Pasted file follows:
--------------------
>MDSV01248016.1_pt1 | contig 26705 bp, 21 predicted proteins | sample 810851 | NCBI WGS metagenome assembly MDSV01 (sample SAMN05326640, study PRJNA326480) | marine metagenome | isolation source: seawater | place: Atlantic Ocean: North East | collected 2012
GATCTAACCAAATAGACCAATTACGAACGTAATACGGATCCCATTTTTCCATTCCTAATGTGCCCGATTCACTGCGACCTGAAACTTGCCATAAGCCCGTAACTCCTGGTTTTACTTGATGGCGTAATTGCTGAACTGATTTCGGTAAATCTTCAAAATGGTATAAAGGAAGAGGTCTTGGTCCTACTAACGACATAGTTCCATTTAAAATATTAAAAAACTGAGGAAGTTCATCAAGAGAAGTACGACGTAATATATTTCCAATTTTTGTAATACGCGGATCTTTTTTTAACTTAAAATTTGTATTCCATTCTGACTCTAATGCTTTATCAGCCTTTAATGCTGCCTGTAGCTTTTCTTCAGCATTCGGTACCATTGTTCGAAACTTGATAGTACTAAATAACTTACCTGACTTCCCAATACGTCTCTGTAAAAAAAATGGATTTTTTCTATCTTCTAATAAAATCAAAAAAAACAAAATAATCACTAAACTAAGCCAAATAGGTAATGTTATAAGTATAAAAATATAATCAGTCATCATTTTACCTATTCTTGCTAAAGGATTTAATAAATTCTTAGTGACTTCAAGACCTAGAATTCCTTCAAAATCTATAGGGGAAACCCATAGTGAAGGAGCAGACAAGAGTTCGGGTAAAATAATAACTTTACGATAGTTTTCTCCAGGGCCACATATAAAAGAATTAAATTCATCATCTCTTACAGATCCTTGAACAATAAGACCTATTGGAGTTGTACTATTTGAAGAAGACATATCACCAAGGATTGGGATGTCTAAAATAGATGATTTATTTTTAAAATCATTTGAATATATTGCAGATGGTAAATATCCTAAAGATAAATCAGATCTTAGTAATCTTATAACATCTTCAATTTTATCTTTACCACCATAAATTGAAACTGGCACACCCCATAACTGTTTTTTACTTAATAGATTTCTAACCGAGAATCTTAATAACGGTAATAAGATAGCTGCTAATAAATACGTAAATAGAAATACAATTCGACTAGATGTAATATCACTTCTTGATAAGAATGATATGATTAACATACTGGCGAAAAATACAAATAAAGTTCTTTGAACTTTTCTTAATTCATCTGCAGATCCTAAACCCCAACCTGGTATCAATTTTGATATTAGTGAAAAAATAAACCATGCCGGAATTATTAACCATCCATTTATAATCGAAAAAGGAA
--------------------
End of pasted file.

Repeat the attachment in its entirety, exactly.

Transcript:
>MDSV01248016.1_pt1 | contig 26705 bp, 21 predicted proteins | sample 810851 | NCBI WGS metagenome assembly MDSV01 (sample SAMN05326640, study PRJNA326480) | marine metagenome | isolation source: seawater | place: Atlantic Ocean: North East | collected 2012
GATCTAACCAAATAGACCAATTACGAACGTAATACGGATCCCATTTTTCCATTCCTAATGTGCCCGATTCACTGCGACCTGAAACTTGCCATAAGCCCGTAACTCCTGGTTTTACTTGATGGCGTAATTGCTGAACTGATTTCGGTAAATCTTCAAAATGGTATAAAGGAAGAGGTCTTGGTCCTACTAACGACATAGTTCCATTTAAAATATTAAAAAACTGAGGAAGTTCATCAAGAGAAGTACGACGTAATATATTTCCAATTTTTGTAATACGCGGATCTTTTTTTAACTTAAAATTTGTATTCCATTCTGACTCTAATGCTTTATCAGCCTTTAATGCTGCCTGTAGCTTTTCTTCAGCATTCGGTACCATTGTTCGAAACTTGATAGTACTAAATAACTTACCTGACTTCCCAATACGTCTCTGTAAAAAAAATGGATTTTTTCTATCTTCTAATAAAATCAAAAAAAACAAAATAATCACTAAACTAAGCCAAATAGGTAATGTTATAAGTATAAAAATATAATCAGTCATCATTTTACCTATTCTTGCTAAAGGATTTAATAAATTCTTAGTGACTTCAAGACCTAGAATTCCTTCAAAATCTATAGGGGAAACCCATAGTGAAGGAGCAGACAAGAGTTCGGGTAAAATAATAACTTTACGATAGTTTTCTCCAGGGCCACATATAAAAGAATTAAATTCATCATCTCTTACAGATCCTTGAACAATAAGACCTATTGGAGTTGTACTATTTGAAGAAGACATATCACCAAGGATTGGGATGTCTAAAATAGATGATTTATTTTTAAAATCATTTGAATATATTGCAGATGGTAAATATCCTAAAGATAAATCAGATCTTAGTAATCTTATAACATCTTCAATTTTATCTTTACCACCATAAATTGAAACTGGCACACCCCATAACTGTTTTTTACTTAATAGATTTCTAACCGAGAATCTTAATAACGGTAATAAGATAGCTGCTAATAAATACGTAAATAGAAATACAATTCGACTAGATGTAATATCACTTCTTGATAAGAATGATATGATTAACATACTGGCGAAAAATACAAATAAAGTTCTTTGAACTTTTCTTAATTCATCTGCAGATCCTAAACCCCAACCTGGTATCAATTTTGATATTAGTGAAAAAATAAACCATGCCGGAATTATTAACCATCCATTTATAATCGAAAAAGGAA